Female automotive expert breaks through gender stereotype with degree from Barton

February 5, 2012
Story and photo by Brandon Steinert

Nikki Soloman of Great Bend has known cars her entire life, as both her parents were mechanics - she grew up in the pits of demolition derbies and race tracks surrounded by popped hoods and the lingo of mechanical diagnosis.

"I always loved helping my dad work on cars," she said.

So it may not come as a surprise to those close to her that she now holds an associate degree in automotive technology from Barton Community College, and is gainfully employed at Marmie Ford in Great Bend.

She started with nursing, but quickly changed directions after working as a CNA.

"I love it here," she said. "It's a great environment, and these are great people to work with."

She said Barton was also a good fit for her needs.

"I had a great time at Barton. I learned a lot," she said. "I got the benefits of a bigger college by learning everything I needed, but on a small campus. I liked it a lot."

Automotive Instructor Ron Kirmer said people can often times relate to woman when discussing service options than they can to men, and that women tend to have more attention to details as well.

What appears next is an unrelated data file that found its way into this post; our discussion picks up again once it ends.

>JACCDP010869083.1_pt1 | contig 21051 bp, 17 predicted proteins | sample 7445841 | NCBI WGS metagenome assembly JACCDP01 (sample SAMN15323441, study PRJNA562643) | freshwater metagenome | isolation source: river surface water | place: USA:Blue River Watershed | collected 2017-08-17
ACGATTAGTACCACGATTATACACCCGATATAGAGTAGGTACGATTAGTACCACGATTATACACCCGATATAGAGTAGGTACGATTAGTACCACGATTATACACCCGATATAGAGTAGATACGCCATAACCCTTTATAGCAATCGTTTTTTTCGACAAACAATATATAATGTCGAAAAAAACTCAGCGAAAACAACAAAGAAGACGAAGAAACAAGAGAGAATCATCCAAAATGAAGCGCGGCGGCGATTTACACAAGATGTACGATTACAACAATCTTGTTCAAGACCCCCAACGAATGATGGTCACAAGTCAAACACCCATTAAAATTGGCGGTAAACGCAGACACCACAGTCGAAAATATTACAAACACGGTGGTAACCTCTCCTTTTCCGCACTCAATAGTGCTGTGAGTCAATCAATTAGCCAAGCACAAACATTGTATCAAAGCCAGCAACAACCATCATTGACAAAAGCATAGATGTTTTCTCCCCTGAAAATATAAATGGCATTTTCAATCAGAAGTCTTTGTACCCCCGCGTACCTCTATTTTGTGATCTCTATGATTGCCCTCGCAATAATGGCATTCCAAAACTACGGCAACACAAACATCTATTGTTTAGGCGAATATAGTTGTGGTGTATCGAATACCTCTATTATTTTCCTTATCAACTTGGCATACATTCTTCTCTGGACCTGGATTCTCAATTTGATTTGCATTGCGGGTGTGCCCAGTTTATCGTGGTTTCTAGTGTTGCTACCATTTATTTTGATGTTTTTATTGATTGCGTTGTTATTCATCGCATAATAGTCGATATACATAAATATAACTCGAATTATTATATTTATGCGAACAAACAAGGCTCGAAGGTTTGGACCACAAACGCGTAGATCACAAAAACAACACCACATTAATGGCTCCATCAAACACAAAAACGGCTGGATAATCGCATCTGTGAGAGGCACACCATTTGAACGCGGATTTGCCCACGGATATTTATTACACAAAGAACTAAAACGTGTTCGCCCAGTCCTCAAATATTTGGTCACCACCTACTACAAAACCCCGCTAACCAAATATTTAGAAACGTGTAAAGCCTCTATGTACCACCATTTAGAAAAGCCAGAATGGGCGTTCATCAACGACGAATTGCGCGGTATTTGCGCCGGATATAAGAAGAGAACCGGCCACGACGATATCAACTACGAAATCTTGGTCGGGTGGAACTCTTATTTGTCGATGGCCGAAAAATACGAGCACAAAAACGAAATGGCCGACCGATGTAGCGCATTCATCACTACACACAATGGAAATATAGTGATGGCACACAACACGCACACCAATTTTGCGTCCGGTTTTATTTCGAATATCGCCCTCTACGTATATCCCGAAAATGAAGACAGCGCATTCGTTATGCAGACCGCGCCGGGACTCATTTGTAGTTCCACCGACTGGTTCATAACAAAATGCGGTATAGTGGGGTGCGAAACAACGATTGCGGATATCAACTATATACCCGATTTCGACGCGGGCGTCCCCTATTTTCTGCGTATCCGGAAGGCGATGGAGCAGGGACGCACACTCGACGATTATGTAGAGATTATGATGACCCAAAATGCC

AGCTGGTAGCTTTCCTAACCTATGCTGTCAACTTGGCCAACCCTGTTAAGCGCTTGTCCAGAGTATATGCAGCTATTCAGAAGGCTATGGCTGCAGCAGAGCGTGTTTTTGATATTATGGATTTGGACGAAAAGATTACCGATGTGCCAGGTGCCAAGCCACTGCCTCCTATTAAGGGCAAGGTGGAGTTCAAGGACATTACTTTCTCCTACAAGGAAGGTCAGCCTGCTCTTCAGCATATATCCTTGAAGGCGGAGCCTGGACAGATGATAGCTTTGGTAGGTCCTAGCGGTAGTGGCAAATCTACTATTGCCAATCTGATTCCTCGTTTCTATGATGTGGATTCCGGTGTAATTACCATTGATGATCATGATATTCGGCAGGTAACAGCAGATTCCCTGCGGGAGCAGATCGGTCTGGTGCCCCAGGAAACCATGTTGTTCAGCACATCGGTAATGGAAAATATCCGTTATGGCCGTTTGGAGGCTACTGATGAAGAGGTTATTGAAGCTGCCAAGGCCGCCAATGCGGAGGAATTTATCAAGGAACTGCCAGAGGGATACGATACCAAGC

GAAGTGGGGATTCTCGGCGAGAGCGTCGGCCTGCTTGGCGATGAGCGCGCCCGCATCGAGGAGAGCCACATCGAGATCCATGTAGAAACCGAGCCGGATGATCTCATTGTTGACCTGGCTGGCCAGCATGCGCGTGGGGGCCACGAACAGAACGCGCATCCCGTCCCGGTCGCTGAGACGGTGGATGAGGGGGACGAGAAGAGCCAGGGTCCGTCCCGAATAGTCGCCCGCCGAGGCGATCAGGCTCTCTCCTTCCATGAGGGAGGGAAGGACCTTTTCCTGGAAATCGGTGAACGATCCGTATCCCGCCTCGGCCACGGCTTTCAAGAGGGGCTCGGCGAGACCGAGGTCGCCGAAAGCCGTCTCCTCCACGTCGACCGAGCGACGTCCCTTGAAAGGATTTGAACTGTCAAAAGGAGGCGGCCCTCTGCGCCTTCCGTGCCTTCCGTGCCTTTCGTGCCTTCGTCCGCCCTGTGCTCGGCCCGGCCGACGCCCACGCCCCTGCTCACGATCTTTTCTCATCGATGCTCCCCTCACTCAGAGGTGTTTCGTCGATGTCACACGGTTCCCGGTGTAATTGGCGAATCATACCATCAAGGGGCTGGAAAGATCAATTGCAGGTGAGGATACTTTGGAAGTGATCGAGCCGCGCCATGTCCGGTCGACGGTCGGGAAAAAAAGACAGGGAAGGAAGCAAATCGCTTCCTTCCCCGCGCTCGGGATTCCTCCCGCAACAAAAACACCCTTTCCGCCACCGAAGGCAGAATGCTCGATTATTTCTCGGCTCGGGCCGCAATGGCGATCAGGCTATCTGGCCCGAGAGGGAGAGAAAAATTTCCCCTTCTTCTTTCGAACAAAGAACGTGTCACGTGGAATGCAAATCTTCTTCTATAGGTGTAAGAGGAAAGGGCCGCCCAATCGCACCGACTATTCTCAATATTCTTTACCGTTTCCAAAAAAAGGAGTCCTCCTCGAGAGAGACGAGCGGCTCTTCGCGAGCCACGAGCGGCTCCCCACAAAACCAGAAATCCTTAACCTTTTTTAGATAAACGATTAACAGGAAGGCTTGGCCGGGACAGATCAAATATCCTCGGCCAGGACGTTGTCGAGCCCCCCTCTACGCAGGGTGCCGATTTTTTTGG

“Work ethic is the most important thing when finding a job in the automotive field,” Kirmer said. “It takes someone who will come to work every day, someone that will apply themselves when at work and someone who is willing to learn and work hard.”

Nikkie Soloman of Great Bend takes a break from her regular duties at Marmie Ford. Soloman spent some time working as a nurse before going back to school at Barton to earn her Associate Degree in Automotive Technology.
Nikkie Soloman of Great Bend takes a break from her regular duties at Marmie Ford.

Though obtaining a degree and landing a job is an accomplishment in itself, the 2010 U.S. Census suggest Soloman's accomplishment is more than a means to an end – she is breaking right through a gender stereotype.

Only 1.6 percent of all automotive service technicians and mechanics in the United States were female in 2010.

This is a statistic associated with the stereotype that automotive workers "should" be male, Barton Sociology Instructor Ed Johnson said.

"Historically, some professions have been dominated by a certain gender for a long time, but at first it might have been for a good reason," he said. "Males are typically physically stronger than females, for example. But, even after that reason was no longer valid, the job continued to be gendered."

Johnson said Soloman's success is an encouraging sign that the number of employers viewing diversity as an asset is on the rise. He added that this shift has already taken place in many of the larger cities, but has been slower to catch on in rural areas.

Soloman said she did have concerns at first, but decided the risk of not finding work was worth pursuing her ambitions.

"I thought it would be hard to find a place that would accept me in this male dominated field," she said, "but luckily, it wasn't."
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